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The Pathological Society Newsletter - December 2020
Highlights in this Issue
Celebrating Research in Pathology
Dear Path Soc members
Rather than dwell on what a tough year 2020 has been I want to celebrate the Path Society’s success.  With a strong cohort of at least 50 academic pathologists in training and early career clinician scientists there is now a critical number which will allow the discipline to establish a strong presence across the universities and the NHS.  In 2020, 11 and 6 PhD Fellows and Clinical Lecturers were awarded respectively, compared with 4 PhD Fellows and 2 Lecturers in 2016.   If anyone wants to challenge these numbers please do so – it has been difficult to obtain robust data  

Our fabulous cohort – although some were too shy to provide their ‘photos.  I apologise if there are individuals that are not included but it has proved difficult to get the information, but we will endeavour to develop a process moving forward which will allow us to track our success. Please let me know if I have left you out!! See below for names.

The Jean Shanks Path Soc Funding Programme 

We are particularly grateful to Eric Rothbarth and his team of trustees from the Jean Shanks Foundation for forming a partnership with The Path Soc and providing substantial investment to train pathologists in research. 
We provide a range of funding schemes from entry level Pre-Doctoral Bursaries for individuals to ‘get a taster’ for research and the opportunity to generate pilot data, to PhD Fellowships, Clinical Lecturers (4 years 50-50 clinical research split), Intermediate Fellowships, and Clinical Academic Research Partnerships (CARP) for NHS consultants. We also have a new Post-Doctoral Fellowship scheme (available to trainees who have undertaken PhD some years earlier and wish to re-enter research.


Where Can Our Stars Be Found?

The large number of institutions around the country that are home to these trainees, who have been awarded competitive funding for research, ensures that there is resilience in the system and that we are not reliant on a few individuals or institutions. Nevertheless, Phil Quirke, the academic Chief at Leeds, is to be congratulated for his success in building such a strong cohort of academics.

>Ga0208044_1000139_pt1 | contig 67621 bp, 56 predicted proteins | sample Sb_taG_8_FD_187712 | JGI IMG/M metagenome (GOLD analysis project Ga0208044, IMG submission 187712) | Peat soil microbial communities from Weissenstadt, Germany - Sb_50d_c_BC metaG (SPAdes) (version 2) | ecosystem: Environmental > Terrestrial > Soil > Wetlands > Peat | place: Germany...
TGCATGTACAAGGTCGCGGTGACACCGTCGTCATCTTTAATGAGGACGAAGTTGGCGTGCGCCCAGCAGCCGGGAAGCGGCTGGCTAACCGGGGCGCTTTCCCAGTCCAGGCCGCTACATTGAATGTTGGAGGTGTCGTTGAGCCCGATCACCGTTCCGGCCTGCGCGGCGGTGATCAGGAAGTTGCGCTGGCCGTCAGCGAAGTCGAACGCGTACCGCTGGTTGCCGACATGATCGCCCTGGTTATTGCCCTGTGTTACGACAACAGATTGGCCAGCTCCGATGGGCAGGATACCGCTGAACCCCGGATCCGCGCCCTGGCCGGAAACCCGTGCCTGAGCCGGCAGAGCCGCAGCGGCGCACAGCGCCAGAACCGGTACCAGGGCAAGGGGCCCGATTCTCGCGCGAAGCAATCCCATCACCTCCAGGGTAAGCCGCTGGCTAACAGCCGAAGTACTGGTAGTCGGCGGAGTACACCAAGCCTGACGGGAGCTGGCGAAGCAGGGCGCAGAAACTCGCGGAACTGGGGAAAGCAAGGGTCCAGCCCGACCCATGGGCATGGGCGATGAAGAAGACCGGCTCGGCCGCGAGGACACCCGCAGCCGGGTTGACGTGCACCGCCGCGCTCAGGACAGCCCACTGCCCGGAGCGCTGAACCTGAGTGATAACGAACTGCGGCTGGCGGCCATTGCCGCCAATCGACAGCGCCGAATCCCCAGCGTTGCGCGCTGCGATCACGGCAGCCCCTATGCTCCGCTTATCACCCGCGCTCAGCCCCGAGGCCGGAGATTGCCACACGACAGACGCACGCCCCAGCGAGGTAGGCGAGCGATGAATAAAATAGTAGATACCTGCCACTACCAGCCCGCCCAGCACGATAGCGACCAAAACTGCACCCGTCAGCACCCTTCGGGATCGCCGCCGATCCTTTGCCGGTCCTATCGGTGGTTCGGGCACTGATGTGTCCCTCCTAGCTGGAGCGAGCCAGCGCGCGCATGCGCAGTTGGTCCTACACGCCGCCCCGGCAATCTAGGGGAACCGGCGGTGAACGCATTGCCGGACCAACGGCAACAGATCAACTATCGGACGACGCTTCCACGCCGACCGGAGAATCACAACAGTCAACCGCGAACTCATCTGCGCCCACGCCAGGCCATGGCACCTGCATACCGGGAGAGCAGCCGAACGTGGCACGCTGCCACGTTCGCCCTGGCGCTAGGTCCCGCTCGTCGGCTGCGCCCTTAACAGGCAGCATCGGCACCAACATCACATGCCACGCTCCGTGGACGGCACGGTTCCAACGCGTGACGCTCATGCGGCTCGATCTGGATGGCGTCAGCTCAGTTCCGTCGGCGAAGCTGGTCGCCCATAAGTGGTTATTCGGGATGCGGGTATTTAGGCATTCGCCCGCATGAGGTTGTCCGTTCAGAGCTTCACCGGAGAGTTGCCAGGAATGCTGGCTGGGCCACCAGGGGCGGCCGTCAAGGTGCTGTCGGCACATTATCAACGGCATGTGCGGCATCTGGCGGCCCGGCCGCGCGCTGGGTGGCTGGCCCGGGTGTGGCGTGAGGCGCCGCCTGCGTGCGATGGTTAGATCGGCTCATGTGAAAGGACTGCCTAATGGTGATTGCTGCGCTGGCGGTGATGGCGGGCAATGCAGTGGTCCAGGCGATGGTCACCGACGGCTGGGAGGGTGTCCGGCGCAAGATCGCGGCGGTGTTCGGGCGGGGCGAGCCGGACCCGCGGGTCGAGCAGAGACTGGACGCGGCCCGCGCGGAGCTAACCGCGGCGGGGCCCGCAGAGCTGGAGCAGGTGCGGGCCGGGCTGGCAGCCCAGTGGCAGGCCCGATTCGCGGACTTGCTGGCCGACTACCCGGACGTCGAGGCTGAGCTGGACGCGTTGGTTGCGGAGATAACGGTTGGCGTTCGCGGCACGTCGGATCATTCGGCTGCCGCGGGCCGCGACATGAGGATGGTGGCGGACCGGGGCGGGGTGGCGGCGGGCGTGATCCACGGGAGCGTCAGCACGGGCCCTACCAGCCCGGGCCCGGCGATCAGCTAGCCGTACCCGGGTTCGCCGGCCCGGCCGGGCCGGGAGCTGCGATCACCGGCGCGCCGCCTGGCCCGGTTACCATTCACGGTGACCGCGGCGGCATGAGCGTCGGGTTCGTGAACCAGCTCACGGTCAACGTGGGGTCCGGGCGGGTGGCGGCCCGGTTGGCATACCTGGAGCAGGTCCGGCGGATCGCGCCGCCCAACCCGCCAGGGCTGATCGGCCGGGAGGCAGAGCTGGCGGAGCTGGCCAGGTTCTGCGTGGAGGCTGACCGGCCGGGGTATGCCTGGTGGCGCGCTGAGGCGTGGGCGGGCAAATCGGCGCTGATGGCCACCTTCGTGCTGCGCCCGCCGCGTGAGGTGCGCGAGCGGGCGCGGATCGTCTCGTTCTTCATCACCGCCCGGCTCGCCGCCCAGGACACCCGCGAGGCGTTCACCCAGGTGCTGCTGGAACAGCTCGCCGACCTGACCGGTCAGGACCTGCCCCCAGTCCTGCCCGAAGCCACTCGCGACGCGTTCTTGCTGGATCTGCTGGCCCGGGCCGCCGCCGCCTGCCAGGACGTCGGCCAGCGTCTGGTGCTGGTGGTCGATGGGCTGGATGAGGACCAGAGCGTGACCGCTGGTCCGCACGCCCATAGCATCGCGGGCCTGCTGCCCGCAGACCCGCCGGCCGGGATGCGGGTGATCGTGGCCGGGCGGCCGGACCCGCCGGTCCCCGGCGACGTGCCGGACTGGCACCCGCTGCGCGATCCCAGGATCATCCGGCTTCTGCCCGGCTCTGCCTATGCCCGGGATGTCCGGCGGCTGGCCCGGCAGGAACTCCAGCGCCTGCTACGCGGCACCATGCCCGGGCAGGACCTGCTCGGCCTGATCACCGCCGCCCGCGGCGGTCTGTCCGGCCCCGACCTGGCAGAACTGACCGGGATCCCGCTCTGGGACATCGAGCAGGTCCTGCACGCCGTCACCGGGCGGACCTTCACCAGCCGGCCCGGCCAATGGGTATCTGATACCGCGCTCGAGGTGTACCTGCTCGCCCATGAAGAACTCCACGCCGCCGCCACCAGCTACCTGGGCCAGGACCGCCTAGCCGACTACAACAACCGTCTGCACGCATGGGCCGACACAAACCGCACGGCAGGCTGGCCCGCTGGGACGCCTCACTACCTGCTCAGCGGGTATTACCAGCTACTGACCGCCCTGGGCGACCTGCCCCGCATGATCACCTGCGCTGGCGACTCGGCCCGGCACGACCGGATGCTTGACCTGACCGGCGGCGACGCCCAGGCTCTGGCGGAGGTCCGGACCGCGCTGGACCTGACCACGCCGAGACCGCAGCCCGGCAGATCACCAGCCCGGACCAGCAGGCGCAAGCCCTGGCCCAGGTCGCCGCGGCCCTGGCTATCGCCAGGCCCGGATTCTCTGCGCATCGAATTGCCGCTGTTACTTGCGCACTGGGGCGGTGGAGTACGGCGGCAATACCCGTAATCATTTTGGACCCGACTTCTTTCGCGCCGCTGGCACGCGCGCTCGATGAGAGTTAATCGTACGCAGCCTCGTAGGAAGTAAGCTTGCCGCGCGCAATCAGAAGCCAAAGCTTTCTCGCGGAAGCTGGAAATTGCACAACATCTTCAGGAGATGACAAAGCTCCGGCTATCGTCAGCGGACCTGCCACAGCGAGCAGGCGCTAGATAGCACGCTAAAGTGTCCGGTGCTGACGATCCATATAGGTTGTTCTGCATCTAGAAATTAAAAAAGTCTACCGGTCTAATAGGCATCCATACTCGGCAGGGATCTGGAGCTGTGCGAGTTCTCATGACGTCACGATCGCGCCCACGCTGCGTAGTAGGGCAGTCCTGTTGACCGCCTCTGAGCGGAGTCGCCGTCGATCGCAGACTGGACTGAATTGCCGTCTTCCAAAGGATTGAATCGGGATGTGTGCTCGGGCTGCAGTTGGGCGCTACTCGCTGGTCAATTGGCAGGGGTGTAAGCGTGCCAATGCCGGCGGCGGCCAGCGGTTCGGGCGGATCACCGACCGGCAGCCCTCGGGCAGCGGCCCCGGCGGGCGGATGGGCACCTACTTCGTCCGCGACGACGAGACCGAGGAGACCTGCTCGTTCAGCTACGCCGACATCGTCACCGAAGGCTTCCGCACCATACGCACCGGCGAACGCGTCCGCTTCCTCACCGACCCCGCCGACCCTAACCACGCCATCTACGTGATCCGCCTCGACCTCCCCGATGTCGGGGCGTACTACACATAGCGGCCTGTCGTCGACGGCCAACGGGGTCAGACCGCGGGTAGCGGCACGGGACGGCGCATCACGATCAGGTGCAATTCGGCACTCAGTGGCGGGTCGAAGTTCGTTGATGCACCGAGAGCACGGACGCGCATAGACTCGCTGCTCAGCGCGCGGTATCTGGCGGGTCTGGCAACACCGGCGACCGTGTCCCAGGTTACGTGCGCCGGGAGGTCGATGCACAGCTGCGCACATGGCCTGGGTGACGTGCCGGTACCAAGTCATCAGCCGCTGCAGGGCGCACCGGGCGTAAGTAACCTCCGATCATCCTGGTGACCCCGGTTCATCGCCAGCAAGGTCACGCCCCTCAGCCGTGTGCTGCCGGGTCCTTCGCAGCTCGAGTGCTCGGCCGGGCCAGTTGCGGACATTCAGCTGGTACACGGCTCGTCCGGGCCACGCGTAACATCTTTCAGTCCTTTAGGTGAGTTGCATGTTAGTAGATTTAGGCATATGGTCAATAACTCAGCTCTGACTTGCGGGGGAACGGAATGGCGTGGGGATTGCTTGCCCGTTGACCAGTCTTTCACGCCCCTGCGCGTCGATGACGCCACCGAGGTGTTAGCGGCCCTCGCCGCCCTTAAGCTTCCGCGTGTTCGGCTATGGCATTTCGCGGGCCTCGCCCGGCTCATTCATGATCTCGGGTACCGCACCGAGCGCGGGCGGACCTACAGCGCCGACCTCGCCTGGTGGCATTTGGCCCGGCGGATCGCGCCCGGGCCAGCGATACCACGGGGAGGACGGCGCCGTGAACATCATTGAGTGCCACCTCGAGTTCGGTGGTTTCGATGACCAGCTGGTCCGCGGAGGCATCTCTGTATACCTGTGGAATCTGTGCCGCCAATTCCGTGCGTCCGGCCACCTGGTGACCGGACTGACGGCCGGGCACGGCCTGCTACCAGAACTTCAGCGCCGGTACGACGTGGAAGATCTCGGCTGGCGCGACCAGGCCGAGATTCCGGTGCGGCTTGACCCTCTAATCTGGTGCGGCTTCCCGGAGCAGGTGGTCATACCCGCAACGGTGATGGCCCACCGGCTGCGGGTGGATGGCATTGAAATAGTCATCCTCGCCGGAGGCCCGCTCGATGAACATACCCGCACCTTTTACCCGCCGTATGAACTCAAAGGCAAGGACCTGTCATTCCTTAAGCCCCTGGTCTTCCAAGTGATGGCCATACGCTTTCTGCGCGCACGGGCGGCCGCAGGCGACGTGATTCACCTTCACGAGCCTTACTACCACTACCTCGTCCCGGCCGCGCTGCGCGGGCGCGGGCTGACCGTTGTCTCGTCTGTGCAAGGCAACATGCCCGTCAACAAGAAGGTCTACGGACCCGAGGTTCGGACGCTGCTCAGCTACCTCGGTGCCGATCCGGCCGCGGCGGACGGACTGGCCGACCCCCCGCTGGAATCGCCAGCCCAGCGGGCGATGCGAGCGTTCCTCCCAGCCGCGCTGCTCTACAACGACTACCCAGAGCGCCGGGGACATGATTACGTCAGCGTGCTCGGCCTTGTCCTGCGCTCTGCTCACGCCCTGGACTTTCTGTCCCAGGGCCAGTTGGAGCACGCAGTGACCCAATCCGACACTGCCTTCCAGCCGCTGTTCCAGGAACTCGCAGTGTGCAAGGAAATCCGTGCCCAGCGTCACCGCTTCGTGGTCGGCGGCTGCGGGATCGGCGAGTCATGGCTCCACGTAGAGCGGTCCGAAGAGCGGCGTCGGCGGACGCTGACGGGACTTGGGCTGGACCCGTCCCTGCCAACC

The Future Is Bright

With some super stars already appearing in the pathology research space the expectation is that over the next few years we will see an increase in the number of pathologists being appointed to substantive university positions. However, many who undertake a PhD/ MD (research) will choose not to pursue a full time academic career or become a Principal Investigator.

However, the hope is that many would apply for the JSPS Clinical Academic Research Partnerships so that they can continue their research alongside their NHS service commitments and contribute to the advancement of our discipline.  

BRC funding is another means of continuing research which complements service work.

Excellence, in whatever sphere pathologists choose as a career post FRCPath, whether largely clinical, translational or basic research is what we should all be aiming for.  Our discipline will only thrive if we deliver all of these, but they can only be achieved if we work together. A ‘them and us’ mentality must be avoided.  A unified discipline with a coherent plan for delivering NHS service, Research and Development will provide trainees with an enjoyable experience and an array of career opportunities. This will filter down to medical students and hence the next generation of excellent pathologists is born. 

Pathology Research Grand Rounds

Starting January 2021...

Most of you will be aware that we have already run three Research Presentations by Zoom through Path Soc.  These have been extremely well attended and I would like to thank Dr Kate MarksDr Caroline Young and Dr Sarah Aitken for their excellent presentations and research.
From January 2021, the Pathology Research Grand Rounds sponsored by The Pathological Society and The Jean Shanks Foundation are also CPD accredited by the Royal College of Pathologists.  We hope that this will go some way to replace the meetings that are no longer happening across the world and will inspire us all to continue with our research.  We are very fortunate that the Inaugural Lecture will be presented by Professor Sir Mike Stratton on Wednesday 13th January when he will talk about Normal and Neoplastic Cells. 
In February 2021, Dr Luiza Moore and Dr Moritz Gerstung will talk about their work, which has been recently published in Nature Cancer on Computational Pathology and how it may be implemented into clinical practice. 
In March 2021, Dr Raza Ali, a Pathologist and CRUK Clinician Scientist in Cambridge, will talk about his work on Breast Cancer.
I hope that you will all attend and enjoy these presentations.  If you have any feedback or wish to hear more on a particular subject please email the Path Soc office


All the best for 2021.

Adrienne M Flanagan


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Professor Adrienne M Flanagan

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